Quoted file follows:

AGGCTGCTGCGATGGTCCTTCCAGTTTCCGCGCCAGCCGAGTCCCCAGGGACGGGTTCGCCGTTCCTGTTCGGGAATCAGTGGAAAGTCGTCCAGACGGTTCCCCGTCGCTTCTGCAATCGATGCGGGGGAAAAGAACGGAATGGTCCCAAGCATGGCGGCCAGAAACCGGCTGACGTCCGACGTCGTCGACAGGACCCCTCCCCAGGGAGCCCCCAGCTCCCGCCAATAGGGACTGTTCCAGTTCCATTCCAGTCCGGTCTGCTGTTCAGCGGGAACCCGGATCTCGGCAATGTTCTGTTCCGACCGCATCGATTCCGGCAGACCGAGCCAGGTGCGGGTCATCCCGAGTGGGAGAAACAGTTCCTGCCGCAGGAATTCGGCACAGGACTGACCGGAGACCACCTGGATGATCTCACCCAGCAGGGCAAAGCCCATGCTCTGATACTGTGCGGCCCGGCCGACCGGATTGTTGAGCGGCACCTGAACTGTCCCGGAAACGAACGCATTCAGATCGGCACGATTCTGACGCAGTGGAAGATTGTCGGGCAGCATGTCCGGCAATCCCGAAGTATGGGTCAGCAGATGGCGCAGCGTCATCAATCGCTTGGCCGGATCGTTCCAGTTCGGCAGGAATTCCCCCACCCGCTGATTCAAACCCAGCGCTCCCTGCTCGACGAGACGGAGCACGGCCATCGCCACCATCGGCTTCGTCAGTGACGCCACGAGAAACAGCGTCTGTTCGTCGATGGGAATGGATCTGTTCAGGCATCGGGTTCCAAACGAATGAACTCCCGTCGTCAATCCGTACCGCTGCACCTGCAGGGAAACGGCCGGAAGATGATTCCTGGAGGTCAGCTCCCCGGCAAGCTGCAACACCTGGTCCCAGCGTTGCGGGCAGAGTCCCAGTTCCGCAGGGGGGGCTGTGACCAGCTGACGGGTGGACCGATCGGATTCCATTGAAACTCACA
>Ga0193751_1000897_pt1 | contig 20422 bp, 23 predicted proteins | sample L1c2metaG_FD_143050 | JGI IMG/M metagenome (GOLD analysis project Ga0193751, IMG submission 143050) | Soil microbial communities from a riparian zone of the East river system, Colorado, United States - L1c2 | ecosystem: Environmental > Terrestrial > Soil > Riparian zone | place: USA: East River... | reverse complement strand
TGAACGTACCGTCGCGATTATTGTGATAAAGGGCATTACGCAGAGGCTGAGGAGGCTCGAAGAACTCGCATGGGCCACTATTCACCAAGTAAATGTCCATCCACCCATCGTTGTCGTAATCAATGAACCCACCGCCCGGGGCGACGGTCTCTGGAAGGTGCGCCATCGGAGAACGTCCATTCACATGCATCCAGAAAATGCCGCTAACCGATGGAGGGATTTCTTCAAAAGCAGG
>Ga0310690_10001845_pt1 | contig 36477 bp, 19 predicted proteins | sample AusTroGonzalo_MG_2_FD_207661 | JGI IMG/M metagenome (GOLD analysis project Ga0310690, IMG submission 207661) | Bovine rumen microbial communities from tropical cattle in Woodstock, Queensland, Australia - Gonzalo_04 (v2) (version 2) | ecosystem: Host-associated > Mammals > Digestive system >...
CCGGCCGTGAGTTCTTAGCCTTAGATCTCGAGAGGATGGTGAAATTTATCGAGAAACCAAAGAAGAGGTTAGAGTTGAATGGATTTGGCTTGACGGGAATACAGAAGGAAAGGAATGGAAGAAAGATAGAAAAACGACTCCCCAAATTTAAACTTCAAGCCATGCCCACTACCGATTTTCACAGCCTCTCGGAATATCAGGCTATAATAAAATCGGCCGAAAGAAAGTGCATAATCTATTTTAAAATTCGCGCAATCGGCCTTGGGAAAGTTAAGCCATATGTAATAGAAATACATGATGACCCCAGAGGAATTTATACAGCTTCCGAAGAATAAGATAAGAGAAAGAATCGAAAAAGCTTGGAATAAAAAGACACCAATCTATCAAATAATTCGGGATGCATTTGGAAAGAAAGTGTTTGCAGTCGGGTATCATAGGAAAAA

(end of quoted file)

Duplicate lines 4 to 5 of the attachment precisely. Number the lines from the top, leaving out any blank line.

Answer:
>Ga0310690_10001845_pt1 | contig 36477 bp, 19 predicted proteins | sample AusTroGonzalo_MG_2_FD_207661 | JGI IMG/M metagenome (GOLD analysis project Ga0310690, IMG submission 207661) | Bovine rumen microbial communities from tropical cattle in Woodstock, Queensland, Australia - Gonzalo_04 (v2) (version 2) | ecosystem: Host-associated > Mammals > Digestive system >...
CCGGCCGTGAGTTCTTAGCCTTAGATCTCGAGAGGATGGTGAAATTTATCGAGAAACCAAAGAAGAGGTTAGAGTTGAATGGATTTGGCTTGACGGGAATACAGAAGGAAAGGAATGGAAGAAAGATAGAAAAACGACTCCCCAAATTTAAACTTCAAGCCATGCCCACTACCGATTTTCACAGCCTCTCGGAATATCAGGCTATAATAAAATCGGCCGAAAGAAAGTGCATAATCTATTTTAAAATTCGCGCAATCGGCCTTGGGAAAGTTAAGCCATATGTAATAGAAATACATGATGACCCCAGAGGAATTTATACAGCTTCCGAAGAATAAGATAAGAGAAAGAATCGAAAAAGCTTGGAATAAAAAGACACCAATCTATCAAATAATTCGGGATGCATTTGGAAAGAAAGTGTTTGCAGTCGGGTATCATAGGAAAAA